Children's Authors In School Visits

This article from The Guardian on 18th October presents a view of the current trend for children's authors in school visits. While some of the article seems a little cynical (re: the view that children's authors are a marketing tool - This may be true, for who could represent a book better than it's author?), this would not be the main emphasis here. When a children's author goes into a school, they introduce and reinforce something that any teacher, who is by necessity adhering to a curriculum and a time schedule, finds it difficult at times to get across. Reading is fun.
"We're in the enviable position of being able to prove that reading and writing is fun: a teacher could battle for weeks to get a child to read something, only for an author to come in one morning and talk about giant robots, (and if they were Neill Cameron, draw them), and suddenly books are fabulous."
These wonderful people go into schools and libraries and bookshops and bring their books to life for us all. As they engage with their audience, they bring an enthusiasm to reading that teaching can't possibly get across. And the children then bring that back into the classroom with them.... and they take it forward into their lives.
Like Alex Milway (the author of this article and author of 'The Mousehunter' and 'The Mythical 9th Division'), we rarely had interesting visitors in the classroom. Authors seemed to be residents of a land far, far away... or they were dead. But now, authors spend a lot of their time in the schools, engaging with young people and inspiring a new generation of readers and writers. As I prepare to go past the Christmas crazy season in the bookshop into the schedule of World Book Day events (the first week of March), I'm extremely grateful and endlessly excited about these wonderful people (I wonder who will be there this year?) who come and share their gift with the (massive numbers of) school children who attend every year. What a great gift!!!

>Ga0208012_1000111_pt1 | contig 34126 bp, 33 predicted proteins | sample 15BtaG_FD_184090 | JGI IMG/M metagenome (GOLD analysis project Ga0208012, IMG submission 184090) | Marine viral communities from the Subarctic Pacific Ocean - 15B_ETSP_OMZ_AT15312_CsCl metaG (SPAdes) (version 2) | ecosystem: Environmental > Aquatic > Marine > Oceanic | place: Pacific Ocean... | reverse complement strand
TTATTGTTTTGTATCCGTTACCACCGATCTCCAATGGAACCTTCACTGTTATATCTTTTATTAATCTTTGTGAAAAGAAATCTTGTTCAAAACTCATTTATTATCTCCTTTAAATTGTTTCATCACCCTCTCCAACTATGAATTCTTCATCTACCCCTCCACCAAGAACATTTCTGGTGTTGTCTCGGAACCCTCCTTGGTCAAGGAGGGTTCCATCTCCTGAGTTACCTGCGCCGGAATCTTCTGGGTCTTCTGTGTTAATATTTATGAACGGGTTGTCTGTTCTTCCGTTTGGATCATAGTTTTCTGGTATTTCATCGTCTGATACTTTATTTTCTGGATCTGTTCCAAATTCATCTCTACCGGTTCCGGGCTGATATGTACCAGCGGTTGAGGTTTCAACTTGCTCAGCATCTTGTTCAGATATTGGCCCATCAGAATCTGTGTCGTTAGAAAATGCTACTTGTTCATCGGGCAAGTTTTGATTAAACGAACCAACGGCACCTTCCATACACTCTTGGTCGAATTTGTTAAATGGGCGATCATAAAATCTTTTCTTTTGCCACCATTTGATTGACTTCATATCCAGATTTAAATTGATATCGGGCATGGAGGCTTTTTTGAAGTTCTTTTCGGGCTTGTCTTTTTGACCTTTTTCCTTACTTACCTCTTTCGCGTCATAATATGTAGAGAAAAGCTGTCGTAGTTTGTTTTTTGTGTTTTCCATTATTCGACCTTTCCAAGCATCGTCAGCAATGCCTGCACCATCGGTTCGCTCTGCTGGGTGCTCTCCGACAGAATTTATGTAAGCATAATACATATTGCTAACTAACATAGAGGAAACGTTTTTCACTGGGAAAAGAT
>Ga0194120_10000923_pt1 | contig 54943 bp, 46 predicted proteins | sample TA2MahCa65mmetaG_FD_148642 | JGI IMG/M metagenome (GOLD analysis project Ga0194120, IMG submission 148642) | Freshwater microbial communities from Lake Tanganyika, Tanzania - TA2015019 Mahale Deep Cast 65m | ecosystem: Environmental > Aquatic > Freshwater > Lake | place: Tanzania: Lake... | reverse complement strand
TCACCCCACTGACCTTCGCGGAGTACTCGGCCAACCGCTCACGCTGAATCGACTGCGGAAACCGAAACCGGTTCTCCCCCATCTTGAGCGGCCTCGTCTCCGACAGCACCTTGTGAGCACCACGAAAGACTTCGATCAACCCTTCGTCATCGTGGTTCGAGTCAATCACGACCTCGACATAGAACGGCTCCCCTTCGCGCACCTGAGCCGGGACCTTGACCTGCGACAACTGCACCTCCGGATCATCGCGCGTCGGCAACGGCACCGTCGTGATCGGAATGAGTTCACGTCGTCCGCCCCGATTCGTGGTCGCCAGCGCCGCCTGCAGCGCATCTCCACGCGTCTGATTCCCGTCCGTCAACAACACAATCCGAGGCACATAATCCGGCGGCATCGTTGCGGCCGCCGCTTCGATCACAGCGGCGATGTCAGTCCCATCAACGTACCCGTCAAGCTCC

1. I'm not going to pretend there's nothing in a school visit for me (it is a way of earning money for authors) but the idea that it works a a marketing tool to up sales is rather deluded! As an author of books mainly aimed at the very young I am aware that most children will not even remember my name, let alone go home and insist their parents buy my books. I can only hope that they enjoy hearing me speak about my work and learn something (without actually being aware of doing so), and that at least some of them may pick up a book afterwards (or a pen or a paintbrush). I certainly don't imagine my sales are going to spike - even if every single child in a classroon went out and bought a book it would amount to about 10 euros in royalties! Teachers (by necessity) are there to teach kids to read and write; a visiting author is coming at things from a different direction, and, hopefully, will open a window from the hard work of learning to read to the joyful world of the book as story.

  2. And I shall now climb down offa me high horse and drink me Irish coffee...

  3. Well said, Marie-Louise! That part of the article bothered me, but, as I said, who better to represent the books than their authors. But I do think you guys are brilliant and do so much to help kids learn that reading is actually a brilliant thing to do.
    Hope the Irish Coffee was wonderful. Could use one myself. xx


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